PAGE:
Temporal range: Middle Permian, 265 Ma
Australosyodon is an extinct genus of dinocephalian therapsid from the middle Permian of South Africa. The first fossil was discovered in the 1980s near the village of Prince Albert Road in the Karoo region of South Africa.
The genus is closely related to the genus Syodon, found in the Russian Ischejewo fauna, and is thus regarded as the earliest example of an anteosaurid Dinocephalia outside of Russia. Australosyodon fossils have been recovered from the Eodicynodon Assemblage Zone, the lowest bank of the South African Beaufort Group, indicating the presence of primitive early therapsids in the southern hemisphere. The genus was first described by Bruce S. Rubidge in 1994.
Australosyodon was a medium-sized dinocephalian. The skull was high and narrow, with a length of 26 cm, indicating a total body length of approximately 1.8 m (6 ft). The top of the skull displayed the thickening typical of dinocephalians. Overall there are many similarities to the skull of Syodon, although some minor differences in shape and in the extent of pachyostosis are present. The fangs were laterally compressed and featured a rearward-facing central cutting edge. Shape, number and arrangement of teeth are among the characteristics that allow distinguishing Australosyodon from Syodon.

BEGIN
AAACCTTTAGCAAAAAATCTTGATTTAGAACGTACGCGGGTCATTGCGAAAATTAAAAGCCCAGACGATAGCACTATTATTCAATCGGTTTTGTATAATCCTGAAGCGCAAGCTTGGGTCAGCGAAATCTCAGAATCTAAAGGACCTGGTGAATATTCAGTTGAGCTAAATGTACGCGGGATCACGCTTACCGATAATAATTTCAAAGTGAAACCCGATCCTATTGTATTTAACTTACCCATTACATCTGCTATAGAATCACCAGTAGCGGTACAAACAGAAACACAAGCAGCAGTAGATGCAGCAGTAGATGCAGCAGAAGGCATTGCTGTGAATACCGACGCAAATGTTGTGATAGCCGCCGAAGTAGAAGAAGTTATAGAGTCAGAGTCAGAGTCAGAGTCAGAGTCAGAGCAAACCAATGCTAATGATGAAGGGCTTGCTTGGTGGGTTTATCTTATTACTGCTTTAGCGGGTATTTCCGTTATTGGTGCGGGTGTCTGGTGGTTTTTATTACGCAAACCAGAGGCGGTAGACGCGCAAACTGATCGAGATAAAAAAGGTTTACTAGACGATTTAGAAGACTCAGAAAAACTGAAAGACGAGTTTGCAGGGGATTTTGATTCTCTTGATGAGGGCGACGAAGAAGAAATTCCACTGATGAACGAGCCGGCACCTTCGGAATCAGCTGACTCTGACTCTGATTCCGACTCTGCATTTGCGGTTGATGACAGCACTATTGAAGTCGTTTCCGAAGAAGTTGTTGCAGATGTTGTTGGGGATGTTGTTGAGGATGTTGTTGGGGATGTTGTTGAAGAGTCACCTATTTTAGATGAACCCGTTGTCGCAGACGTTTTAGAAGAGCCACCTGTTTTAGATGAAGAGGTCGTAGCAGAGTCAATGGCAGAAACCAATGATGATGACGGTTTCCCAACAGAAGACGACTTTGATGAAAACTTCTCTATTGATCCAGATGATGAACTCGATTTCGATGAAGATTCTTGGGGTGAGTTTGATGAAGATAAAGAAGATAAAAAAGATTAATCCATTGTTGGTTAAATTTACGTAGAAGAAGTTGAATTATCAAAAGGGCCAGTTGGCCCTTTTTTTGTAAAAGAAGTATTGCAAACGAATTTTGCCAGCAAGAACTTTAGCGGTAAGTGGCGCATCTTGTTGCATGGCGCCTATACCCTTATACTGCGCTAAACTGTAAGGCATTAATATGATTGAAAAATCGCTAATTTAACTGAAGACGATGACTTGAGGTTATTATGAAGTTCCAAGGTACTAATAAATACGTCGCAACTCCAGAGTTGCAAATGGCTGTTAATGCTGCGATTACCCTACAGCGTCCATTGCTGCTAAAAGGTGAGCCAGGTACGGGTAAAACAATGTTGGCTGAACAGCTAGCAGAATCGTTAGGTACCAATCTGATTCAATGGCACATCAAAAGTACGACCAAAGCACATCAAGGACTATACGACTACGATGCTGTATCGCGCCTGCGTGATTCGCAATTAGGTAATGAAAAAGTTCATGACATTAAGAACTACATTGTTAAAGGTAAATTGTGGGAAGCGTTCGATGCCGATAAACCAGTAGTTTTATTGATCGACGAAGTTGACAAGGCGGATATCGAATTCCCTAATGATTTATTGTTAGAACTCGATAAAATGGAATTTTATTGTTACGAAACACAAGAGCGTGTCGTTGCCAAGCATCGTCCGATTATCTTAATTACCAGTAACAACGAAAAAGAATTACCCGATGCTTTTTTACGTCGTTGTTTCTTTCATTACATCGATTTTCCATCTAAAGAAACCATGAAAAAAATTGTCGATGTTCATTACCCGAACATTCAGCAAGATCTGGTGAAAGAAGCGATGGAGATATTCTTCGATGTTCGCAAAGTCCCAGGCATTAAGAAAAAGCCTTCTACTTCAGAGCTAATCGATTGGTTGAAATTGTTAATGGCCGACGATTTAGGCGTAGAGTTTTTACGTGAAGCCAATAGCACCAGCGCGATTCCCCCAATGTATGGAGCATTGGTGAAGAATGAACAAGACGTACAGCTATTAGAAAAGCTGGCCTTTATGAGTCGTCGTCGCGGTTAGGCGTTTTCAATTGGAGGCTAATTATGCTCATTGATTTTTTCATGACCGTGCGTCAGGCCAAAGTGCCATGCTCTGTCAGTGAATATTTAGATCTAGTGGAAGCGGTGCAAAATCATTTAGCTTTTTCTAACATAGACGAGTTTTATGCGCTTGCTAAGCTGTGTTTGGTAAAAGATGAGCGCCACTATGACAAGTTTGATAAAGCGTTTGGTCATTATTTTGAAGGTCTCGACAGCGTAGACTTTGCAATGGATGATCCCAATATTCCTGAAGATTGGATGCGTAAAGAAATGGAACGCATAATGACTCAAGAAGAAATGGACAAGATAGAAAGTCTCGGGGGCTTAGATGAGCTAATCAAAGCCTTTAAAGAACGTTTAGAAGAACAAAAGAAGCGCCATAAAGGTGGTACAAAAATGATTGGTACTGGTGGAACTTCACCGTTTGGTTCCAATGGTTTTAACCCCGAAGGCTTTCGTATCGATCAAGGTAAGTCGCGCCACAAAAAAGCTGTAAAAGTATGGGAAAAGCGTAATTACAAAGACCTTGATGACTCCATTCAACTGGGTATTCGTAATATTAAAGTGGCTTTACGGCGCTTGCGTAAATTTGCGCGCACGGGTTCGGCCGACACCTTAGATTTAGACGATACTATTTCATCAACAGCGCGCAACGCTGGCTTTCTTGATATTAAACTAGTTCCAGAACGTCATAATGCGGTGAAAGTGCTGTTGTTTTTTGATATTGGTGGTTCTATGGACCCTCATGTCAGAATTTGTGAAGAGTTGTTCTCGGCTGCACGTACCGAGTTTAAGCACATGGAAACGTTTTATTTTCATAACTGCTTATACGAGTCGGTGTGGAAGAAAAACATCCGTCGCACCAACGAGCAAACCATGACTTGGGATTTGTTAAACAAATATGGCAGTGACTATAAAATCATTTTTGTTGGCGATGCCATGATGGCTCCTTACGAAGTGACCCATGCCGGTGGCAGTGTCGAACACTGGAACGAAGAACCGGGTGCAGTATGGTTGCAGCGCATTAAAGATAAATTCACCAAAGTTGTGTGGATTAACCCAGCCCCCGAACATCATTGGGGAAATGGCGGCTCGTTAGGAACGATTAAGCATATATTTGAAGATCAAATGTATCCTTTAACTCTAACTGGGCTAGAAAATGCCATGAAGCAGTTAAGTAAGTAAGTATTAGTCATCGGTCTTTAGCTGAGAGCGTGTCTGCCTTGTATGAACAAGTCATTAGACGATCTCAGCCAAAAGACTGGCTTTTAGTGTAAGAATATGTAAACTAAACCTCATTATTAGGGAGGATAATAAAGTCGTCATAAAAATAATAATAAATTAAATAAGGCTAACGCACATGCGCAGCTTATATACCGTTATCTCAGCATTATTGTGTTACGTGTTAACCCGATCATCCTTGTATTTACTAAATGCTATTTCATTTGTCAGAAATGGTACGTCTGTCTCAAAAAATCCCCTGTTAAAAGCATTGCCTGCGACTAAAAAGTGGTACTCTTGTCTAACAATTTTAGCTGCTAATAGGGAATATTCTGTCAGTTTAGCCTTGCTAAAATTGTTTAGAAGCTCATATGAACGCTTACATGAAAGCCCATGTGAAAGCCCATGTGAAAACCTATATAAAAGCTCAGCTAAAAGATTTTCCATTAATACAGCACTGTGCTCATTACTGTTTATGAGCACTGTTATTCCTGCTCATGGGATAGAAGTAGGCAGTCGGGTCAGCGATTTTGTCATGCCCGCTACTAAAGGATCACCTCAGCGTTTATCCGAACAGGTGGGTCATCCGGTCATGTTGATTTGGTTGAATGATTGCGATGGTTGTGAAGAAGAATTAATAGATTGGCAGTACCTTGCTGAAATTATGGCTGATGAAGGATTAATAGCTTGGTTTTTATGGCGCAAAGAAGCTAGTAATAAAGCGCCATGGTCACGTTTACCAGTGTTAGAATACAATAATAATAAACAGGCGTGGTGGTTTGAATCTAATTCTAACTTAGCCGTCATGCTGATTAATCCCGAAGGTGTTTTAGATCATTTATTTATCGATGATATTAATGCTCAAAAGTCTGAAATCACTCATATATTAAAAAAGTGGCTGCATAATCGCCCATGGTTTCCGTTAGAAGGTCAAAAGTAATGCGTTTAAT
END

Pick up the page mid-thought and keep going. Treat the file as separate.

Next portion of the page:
Australosyodon is regarded as a very primitive anteosaurid dinocephalian and as first known representative of that group in the southern hemisphere. Like Syodon, Australosyodon lacked the features typical for the more apomorphic members of the anteosauridae, e.g. the boss on the lower mandible found in Anteosaurus or Titanophoneus. These two closely related genera have therefore been combined into a subgenus Syodontinae.
- "Palaeontologists find South America's oldest predator".
- Bruce S. Rubidge (1994). "Australosyodon. The first primitive Anteosaurid Dinocephalian from the Upper Permian of Gondwana" (PDF). Palaeontology. 37 (3): 579–594. Archived from the original (PDF) on 2011-07-16.
- Christian Kammerer (2011). "Systematics of the Anteosauria (Therapsida: Dinocephalia)". Journal of Systematic Palaeontology. 9 (2): 261–304. doi:10.1080/14772019.2010.492645.